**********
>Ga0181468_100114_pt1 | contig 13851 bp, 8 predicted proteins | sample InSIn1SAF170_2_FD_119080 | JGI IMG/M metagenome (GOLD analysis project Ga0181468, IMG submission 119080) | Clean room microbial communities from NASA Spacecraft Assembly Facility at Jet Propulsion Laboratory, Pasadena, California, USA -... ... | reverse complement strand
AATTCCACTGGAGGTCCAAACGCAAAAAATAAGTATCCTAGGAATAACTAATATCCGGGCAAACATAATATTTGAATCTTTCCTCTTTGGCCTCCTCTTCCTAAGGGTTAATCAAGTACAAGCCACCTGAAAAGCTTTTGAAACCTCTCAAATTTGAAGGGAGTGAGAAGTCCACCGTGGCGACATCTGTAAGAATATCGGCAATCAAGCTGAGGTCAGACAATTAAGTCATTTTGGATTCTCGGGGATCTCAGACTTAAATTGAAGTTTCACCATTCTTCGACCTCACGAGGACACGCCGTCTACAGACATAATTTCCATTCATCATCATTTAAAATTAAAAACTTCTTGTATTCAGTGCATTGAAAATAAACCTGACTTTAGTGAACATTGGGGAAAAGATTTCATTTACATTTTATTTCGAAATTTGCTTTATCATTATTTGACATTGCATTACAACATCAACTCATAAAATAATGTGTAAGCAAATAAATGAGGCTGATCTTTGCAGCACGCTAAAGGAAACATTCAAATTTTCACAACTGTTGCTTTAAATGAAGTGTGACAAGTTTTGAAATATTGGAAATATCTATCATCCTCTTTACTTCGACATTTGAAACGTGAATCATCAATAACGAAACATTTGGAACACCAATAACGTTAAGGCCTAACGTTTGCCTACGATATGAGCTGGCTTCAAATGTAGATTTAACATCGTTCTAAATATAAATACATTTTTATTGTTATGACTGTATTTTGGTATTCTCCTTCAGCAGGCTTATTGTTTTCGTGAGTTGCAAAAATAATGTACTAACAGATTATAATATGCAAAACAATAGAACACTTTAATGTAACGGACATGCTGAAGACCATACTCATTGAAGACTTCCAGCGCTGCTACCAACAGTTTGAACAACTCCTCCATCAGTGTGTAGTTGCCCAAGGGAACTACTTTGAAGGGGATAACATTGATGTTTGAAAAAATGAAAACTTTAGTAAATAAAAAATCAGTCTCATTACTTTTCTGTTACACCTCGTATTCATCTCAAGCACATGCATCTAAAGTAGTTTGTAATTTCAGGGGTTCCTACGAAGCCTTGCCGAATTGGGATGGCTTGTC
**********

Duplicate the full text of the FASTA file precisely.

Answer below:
>Ga0181468_100114_pt1 | contig 13851 bp, 8 predicted proteins | sample InSIn1SAF170_2_FD_119080 | JGI IMG/M metagenome (GOLD analysis project Ga0181468, IMG submission 119080) | Clean room microbial communities from NASA Spacecraft Assembly Facility at Jet Propulsion Laboratory, Pasadena, California, USA -... ... | reverse complement strand
AATTCCACTGGAGGTCCAAACGCAAAAAATAAGTATCCTAGGAATAACTAATATCCGGGCAAACATAATATTTGAATCTTTCCTCTTTGGCCTCCTCTTCCTAAGGGTTAATCAAGTACAAGCCACCTGAAAAGCTTTTGAAACCTCTCAAATTTGAAGGGAGTGAGAAGTCCACCGTGGCGACATCTGTAAGAATATCGGCAATCAAGCTGAGGTCAGACAATTAAGTCATTTTGGATTCTCGGGGATCTCAGACTTAAATTGAAGTTTCACCATTCTTCGACCTCACGAGGACACGCCGTCTACAGACATAATTTCCATTCATCATCATTTAAAATTAAAAACTTCTTGTATTCAGTGCATTGAAAATAAACCTGACTTTAGTGAACATTGGGGAAAAGATTTCATTTACATTTTATTTCGAAATTTGCTTTATCATTATTTGACATTGCATTACAACATCAACTCATAAAATAATGTGTAAGCAAATAAATGAGGCTGATCTTTGCAGCACGCTAAAGGAAACATTCAAATTTTCACAACTGTTGCTTTAAATGAAGTGTGACAAGTTTTGAAATATTGGAAATATCTATCATCCTCTTTACTTCGACATTTGAAACGTGAATCATCAATAACGAAACATTTGGAACACCAATAACGTTAAGGCCTAACGTTTGCCTACGATATGAGCTGGCTTCAAATGTAGATTTAACATCGTTCTAAATATAAATACATTTTTATTGTTATGACTGTATTTTGGTATTCTCCTTCAGCAGGCTTATTGTTTTCGTGAGTTGCAAAAATAATGTACTAACAGATTATAATATGCAAAACAATAGAACACTTTAATGTAACGGACATGCTGAAGACCATACTCATTGAAGACTTCCAGCGCTGCTACCAACAGTTTGAACAACTCCTCCATCAGTGTGTAGTTGCCCAAGGGAACTACTTTGAAGGGGATAACATTGATGTTTGAAAAAATGAAAACTTTAGTAAATAAAAAATCAGTCTCATTACTTTTCTGTTACACCTCGTATTCATCTCAAGCACATGCATCTAAAGTAGTTTGTAATTTCAGGGGTTCCTACGAAGCCTTGCCGAATTGGGATGGCTTGTC